Tuesday, June 23, 2020

Night Train to Lisbon

Everyone who writes or wants to write has suggestions about "keys" to great writing. Getting started is the most important. Never quitting is next. And then - - - reading well. I've tried to read well most of my adult life and with the pandemic quarantine I've redoubled that effort.
Last night, I finished reading Night Train to Lisbon, by Pascal Mercier. It's a philosophical novel about a language teacher, Raimund Gregorious, who is propelled by a combination of events on a quest to explore the life of Amadeu de Prado, a Portuguese physician and writer who was a member of the 1960s political resistance against the Salazar dictatorship.
The story is told through excerpts from Prado's writings, alternating between that and details about Gregorious' experiences, incidents from the life of Pardo, and from the lives of those who knew him. All of which provide the context for an exploration of ideas about purpose, meaning, the nature of memory, and the effect memory exerts on understanding.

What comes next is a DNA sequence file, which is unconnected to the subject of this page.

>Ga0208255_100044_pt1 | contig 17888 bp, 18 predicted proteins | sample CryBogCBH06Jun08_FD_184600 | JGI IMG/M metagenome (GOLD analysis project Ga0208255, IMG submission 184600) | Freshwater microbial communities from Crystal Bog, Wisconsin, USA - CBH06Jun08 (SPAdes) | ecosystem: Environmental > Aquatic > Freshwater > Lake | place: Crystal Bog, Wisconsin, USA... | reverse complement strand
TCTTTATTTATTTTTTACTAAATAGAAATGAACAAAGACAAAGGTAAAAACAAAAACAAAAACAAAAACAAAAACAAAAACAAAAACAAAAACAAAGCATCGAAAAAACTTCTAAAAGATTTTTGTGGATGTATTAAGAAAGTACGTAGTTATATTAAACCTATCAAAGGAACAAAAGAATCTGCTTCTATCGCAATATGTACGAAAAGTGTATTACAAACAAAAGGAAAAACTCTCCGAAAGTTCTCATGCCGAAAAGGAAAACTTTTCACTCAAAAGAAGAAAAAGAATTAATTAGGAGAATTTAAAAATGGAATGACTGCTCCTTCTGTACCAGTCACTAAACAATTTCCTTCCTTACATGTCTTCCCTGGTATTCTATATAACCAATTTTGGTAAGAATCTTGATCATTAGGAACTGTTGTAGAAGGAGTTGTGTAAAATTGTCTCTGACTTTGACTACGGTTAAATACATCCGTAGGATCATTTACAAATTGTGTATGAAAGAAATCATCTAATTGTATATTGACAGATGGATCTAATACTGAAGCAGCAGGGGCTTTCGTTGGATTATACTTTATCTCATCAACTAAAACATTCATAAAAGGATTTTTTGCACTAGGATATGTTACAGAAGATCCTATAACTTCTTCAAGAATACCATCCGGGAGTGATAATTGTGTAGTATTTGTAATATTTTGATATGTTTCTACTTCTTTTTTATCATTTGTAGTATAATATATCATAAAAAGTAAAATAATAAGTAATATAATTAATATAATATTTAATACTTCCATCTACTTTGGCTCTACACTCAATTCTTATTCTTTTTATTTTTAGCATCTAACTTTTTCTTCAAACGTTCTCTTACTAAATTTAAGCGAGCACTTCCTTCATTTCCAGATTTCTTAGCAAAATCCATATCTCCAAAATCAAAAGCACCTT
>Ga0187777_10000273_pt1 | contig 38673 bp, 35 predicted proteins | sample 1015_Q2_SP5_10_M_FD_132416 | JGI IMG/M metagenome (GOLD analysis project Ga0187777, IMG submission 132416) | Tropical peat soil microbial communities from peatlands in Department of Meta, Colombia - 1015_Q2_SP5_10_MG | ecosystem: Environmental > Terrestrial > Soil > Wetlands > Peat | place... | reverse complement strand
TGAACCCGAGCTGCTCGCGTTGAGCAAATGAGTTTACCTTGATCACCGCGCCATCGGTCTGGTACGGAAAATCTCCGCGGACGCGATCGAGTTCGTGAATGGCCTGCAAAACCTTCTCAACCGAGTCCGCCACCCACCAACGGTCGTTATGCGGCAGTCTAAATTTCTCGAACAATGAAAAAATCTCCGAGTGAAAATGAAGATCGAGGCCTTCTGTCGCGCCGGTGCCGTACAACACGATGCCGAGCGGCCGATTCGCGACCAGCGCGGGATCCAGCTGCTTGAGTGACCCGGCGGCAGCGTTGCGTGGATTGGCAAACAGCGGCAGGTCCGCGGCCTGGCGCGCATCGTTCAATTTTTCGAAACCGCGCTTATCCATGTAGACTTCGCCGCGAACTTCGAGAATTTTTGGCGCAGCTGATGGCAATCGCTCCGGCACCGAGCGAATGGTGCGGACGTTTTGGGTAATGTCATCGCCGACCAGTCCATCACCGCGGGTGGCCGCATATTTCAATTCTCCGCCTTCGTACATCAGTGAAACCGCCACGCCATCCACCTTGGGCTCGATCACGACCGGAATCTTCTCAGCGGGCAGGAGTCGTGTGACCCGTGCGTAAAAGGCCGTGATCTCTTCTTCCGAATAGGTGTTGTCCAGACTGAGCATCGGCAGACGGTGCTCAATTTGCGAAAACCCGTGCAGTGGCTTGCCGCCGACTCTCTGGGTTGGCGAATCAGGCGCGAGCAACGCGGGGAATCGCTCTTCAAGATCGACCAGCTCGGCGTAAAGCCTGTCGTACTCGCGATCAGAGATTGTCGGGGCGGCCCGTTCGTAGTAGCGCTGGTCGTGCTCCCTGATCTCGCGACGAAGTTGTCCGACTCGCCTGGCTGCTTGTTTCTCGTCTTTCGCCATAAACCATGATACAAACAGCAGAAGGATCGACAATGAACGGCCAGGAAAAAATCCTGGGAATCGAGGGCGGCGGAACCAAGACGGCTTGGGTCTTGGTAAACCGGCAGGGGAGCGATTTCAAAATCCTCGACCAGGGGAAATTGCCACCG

For instance, Prado writes, "Of the thousands of experiences we have, we find language for one at most and even this one merely by chance and without the care it deserves. Buried under all the mute experiences are those unseen ones that give our life its form, its color, and its melody."
Suggesting, the things we remember are merely incidents that protrude like mountaintops from the sea of all that transpired in our lives, regarding most of which we have no conscious recollection. But the things we can't remember are still there, shaping our understanding of the present.
That's the flavor. I found it intriguing - six or seven story lines folding in on each other and the ideas that weave them together. And the quest to learn the details of someone else's story is something I readily identify with as a writer. I have several of those quests going right now, in fiction and non-fiction.